Durham D.A. Candidate Defends Professional, Criminal Records
Posted March 2, 2006
Updated December 10, 2006
Bishop faces two better-known candidates in the race: current District Attorney Mike Nifong, who was promoted to the position last year, and former Assistant District Attorney Freda Black, who helped prosecute high-profile cases, such as the Michael Peterson murder trial, before leaving for private practice.
"I've managed a private practice and I will bring that management and greater efficiency to the office," Bishop said.
But as he calls for change, WRAL asked Bishop to explain his professional and criminal records.
The North Carolina State Bar censured him in 2001 after finding he constantly interrupted and stonewalled the defense during a civil case.
"Any of those issues are just a reflection of my diligence," Bishop said.
In 1997, an assault with a deadly weapon warrant was never served. Bishop called it a misunderstanding with his former law partner.
And the candidate never served any time after he was arrested for resisting an officer and failing to stop in 1998. Bishop said Duke University police pursued him after he took pictures of a client in the hospital.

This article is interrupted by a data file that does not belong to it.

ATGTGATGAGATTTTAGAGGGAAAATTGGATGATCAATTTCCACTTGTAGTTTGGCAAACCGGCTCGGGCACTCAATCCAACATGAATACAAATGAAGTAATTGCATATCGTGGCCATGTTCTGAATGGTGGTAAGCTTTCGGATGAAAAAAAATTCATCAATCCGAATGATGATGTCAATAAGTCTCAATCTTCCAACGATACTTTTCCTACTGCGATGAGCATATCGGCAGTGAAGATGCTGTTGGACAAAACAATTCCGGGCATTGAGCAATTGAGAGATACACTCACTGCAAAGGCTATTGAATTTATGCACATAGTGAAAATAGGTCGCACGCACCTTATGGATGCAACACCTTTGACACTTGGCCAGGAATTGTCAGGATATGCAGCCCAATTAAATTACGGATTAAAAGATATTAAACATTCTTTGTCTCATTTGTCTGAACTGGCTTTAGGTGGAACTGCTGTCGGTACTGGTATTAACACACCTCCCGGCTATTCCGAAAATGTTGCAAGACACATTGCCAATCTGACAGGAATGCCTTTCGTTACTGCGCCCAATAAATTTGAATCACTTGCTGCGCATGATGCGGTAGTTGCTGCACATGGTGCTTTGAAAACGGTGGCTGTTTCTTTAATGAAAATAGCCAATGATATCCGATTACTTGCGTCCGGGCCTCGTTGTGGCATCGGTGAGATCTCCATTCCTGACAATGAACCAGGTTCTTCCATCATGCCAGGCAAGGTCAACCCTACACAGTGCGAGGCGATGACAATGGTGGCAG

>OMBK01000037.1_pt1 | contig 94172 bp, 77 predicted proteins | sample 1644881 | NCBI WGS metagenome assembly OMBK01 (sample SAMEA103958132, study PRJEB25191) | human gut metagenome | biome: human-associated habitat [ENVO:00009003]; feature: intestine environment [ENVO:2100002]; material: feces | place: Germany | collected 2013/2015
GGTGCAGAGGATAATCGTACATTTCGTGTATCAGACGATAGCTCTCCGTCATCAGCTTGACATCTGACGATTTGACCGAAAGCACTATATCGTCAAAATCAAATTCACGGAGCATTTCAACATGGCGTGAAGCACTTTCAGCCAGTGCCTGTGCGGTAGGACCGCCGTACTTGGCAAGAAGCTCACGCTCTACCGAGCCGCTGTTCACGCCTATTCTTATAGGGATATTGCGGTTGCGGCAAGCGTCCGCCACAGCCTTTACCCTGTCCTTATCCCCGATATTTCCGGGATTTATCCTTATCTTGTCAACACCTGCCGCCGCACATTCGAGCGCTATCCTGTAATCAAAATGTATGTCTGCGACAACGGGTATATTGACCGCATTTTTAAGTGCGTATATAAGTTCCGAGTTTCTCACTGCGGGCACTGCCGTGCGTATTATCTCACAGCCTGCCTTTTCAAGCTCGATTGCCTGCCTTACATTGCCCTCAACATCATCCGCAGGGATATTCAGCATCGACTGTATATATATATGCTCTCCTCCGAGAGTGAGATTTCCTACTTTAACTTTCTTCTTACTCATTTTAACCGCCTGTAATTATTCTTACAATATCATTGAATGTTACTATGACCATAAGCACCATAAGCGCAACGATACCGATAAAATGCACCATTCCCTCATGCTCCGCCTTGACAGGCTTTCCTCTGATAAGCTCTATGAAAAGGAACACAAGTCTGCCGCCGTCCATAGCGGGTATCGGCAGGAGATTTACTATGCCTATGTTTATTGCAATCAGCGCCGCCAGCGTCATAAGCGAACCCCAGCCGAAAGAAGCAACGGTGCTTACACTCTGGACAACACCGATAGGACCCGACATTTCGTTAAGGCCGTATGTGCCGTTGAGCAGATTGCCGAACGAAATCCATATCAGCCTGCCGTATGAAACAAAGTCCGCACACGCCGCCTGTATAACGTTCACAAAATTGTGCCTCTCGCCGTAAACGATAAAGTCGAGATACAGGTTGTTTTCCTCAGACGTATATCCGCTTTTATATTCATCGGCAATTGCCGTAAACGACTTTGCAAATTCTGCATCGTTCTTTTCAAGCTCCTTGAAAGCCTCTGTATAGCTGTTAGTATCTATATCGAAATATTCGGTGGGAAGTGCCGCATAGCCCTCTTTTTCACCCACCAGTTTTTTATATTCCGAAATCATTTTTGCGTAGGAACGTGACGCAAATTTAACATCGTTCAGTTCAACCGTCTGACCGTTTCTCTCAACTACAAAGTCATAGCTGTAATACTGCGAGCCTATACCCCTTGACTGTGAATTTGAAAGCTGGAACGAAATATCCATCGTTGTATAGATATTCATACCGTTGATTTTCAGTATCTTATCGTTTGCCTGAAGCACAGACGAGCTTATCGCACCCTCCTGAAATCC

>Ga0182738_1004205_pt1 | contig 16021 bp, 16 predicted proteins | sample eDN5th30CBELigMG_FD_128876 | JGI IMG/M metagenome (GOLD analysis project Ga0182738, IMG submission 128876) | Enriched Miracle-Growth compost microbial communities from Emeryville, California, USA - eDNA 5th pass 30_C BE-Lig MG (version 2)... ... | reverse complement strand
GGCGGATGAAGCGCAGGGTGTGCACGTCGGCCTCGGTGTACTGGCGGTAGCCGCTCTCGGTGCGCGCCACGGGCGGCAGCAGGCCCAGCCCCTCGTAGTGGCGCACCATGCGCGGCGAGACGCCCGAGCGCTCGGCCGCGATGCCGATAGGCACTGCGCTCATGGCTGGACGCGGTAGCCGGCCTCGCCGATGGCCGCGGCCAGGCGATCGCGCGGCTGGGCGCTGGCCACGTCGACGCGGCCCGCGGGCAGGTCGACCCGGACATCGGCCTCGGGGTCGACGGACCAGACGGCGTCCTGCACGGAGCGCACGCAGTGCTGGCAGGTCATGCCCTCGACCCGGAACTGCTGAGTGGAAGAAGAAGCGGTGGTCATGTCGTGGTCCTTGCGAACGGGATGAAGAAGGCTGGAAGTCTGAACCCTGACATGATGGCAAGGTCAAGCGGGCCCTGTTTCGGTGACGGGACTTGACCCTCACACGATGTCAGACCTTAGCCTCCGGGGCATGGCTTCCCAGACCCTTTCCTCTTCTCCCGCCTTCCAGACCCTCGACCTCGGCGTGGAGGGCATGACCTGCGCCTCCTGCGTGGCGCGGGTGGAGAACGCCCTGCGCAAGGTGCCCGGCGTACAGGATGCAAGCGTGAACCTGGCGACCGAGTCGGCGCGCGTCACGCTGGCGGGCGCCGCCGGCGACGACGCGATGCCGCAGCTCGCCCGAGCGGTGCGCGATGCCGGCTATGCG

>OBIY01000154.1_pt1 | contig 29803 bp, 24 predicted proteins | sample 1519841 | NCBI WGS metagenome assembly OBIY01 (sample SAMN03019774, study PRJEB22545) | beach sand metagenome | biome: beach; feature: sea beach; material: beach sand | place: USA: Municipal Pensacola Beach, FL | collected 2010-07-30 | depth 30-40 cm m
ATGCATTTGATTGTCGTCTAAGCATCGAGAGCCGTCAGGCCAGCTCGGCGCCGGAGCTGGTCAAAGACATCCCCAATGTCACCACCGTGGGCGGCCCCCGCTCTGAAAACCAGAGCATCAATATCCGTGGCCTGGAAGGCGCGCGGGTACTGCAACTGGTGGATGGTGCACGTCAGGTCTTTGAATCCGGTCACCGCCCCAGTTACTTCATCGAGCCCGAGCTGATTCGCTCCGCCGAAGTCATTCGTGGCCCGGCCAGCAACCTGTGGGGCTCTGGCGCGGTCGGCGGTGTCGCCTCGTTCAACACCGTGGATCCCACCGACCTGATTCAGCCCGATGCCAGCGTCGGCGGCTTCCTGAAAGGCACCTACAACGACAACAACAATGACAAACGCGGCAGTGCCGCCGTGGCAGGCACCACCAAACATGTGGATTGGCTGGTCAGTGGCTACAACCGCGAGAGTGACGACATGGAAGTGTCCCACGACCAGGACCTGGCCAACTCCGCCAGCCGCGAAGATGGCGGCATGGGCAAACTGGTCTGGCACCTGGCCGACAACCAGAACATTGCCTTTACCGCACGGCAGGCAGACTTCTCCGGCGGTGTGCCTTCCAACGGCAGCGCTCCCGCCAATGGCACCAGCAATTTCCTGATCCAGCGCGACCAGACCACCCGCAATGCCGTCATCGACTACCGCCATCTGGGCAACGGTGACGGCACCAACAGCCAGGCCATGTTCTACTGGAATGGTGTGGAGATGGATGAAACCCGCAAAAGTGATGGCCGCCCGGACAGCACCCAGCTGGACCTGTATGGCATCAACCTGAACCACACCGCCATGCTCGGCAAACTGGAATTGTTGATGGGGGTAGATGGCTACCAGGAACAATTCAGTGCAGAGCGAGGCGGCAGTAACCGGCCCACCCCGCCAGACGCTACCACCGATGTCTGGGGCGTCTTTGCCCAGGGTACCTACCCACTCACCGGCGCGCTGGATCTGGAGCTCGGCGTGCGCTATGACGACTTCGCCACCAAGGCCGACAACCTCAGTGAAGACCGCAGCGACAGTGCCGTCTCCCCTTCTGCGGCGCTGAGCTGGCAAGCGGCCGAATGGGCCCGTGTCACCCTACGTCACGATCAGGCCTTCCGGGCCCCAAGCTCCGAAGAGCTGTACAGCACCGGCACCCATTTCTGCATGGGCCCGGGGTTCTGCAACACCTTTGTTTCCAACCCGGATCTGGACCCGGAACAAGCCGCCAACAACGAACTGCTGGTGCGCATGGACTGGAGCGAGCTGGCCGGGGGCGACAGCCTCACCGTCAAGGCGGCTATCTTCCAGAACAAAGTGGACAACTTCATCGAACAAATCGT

"I was trying to get to the Durham Police Department to save the evidence," he said.
But Bishop does not think his records would hurt his credibility as district attorney.
"Absolutely not," he said. "What it shows, again, is my vigor and diligence."
With three district attorney candidates on the ballot, the question for Durham voters is whose background matters most.
WRAL checked public records of Nifong and Black, but found no criminal charges or disciplinary action by the state bar.
Candidates with a criminal history, however, are not uncommon in Durham. Just last year, several mayoral candidates had troubled pasts: Vincent Brown spent time in prison for forgery; Jackie Wagstaff pleaded guilty to similar charges. And candidate Joe Williams served time for assault. Brown eventually dropped out; Wagstaff and Williams lost.
Durham City Council candidate John Best, who also ran last year, has a driving while impaired conviction; he also lost his bid for re-election.